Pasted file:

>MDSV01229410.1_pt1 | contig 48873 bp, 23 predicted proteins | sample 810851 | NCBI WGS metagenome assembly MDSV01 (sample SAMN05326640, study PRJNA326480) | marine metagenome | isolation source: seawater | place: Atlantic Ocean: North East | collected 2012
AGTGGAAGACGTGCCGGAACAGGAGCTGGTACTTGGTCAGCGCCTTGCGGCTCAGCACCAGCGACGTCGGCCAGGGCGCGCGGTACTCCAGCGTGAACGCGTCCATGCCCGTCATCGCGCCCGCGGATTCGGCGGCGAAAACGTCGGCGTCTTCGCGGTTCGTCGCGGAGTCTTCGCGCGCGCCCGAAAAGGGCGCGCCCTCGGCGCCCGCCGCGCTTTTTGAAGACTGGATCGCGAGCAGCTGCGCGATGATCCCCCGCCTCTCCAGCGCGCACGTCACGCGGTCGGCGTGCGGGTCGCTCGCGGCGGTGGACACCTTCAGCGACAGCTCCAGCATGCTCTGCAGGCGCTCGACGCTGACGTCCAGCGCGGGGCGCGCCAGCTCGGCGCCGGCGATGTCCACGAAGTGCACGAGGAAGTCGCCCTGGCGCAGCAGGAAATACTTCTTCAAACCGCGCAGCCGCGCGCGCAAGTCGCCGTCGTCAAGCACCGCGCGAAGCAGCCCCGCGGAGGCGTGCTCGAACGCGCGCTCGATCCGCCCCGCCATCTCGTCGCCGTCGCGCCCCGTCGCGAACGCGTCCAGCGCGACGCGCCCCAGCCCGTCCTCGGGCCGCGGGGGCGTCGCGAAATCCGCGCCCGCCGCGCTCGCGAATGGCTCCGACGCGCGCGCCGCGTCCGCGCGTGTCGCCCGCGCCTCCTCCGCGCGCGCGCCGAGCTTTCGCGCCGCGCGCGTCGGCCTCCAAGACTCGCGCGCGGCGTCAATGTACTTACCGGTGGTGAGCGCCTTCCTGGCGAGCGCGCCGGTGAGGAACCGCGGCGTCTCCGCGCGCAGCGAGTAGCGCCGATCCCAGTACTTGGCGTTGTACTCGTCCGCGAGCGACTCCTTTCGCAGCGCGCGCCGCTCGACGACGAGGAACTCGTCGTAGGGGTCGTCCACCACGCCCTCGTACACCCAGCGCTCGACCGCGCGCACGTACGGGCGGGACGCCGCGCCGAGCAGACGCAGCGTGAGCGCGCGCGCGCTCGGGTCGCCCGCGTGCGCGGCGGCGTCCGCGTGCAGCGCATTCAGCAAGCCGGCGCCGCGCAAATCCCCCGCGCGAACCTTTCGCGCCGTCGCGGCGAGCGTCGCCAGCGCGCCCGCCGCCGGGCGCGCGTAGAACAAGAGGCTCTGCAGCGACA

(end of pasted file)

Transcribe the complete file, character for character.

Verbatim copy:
>MDSV01229410.1_pt1 | contig 48873 bp, 23 predicted proteins | sample 810851 | NCBI WGS metagenome assembly MDSV01 (sample SAMN05326640, study PRJNA326480) | marine metagenome | isolation source: seawater | place: Atlantic Ocean: North East | collected 2012
AGTGGAAGACGTGCCGGAACAGGAGCTGGTACTTGGTCAGCGCCTTGCGGCTCAGCACCAGCGACGTCGGCCAGGGCGCGCGGTACTCCAGCGTGAACGCGTCCATGCCCGTCATCGCGCCCGCGGATTCGGCGGCGAAAACGTCGGCGTCTTCGCGGTTCGTCGCGGAGTCTTCGCGCGCGCCCGAAAAGGGCGCGCCCTCGGCGCCCGCCGCGCTTTTTGAAGACTGGATCGCGAGCAGCTGCGCGATGATCCCCCGCCTCTCCAGCGCGCACGTCACGCGGTCGGCGTGCGGGTCGCTCGCGGCGGTGGACACCTTCAGCGACAGCTCCAGCATGCTCTGCAGGCGCTCGACGCTGACGTCCAGCGCGGGGCGCGCCAGCTCGGCGCCGGCGATGTCCACGAAGTGCACGAGGAAGTCGCCCTGGCGCAGCAGGAAATACTTCTTCAAACCGCGCAGCCGCGCGCGCAAGTCGCCGTCGTCAAGCACCGCGCGAAGCAGCCCCGCGGAGGCGTGCTCGAACGCGCGCTCGATCCGCCCCGCCATCTCGTCGCCGTCGCGCCCCGTCGCGAACGCGTCCAGCGCGACGCGCCCCAGCCCGTCCTCGGGCCGCGGGGGCGTCGCGAAATCCGCGCCCGCCGCGCTCGCGAATGGCTCCGACGCGCGCGCCGCGTCCGCGCGTGTCGCCCGCGCCTCCTCCGCGCGCGCGCCGAGCTTTCGCGCCGCGCGCGTCGGCCTCCAAGACTCGCGCGCGGCGTCAATGTACTTACCGGTGGTGAGCGCCTTCCTGGCGAGCGCGCCGGTGAGGAACCGCGGCGTCTCCGCGCGCAGCGAGTAGCGCCGATCCCAGTACTTGGCGTTGTACTCGTCCGCGAGCGACTCCTTTCGCAGCGCGCGCCGCTCGACGACGAGGAACTCGTCGTAGGGGTCGTCCACCACGCCCTCGTACACCCAGCGCTCGACCGCGCGCACGTACGGGCGGGACGCCGCGCCGAGCAGACGCAGCGTGAGCGCGCGCGCGCTCGGGTCGCCCGCGTGCGCGGCGGCGTCCGCGTGCAGCGCATTCAGCAAGCCGGCGCCGCGCAAATCCCCCGCGCGAACCTTTCGCGCCGTCGCGGCGAGCGTCGCCAGCGCGCCCGCCGCCGGGCGCGCGTAGAACAAGAGGCTCTGCAGCGACA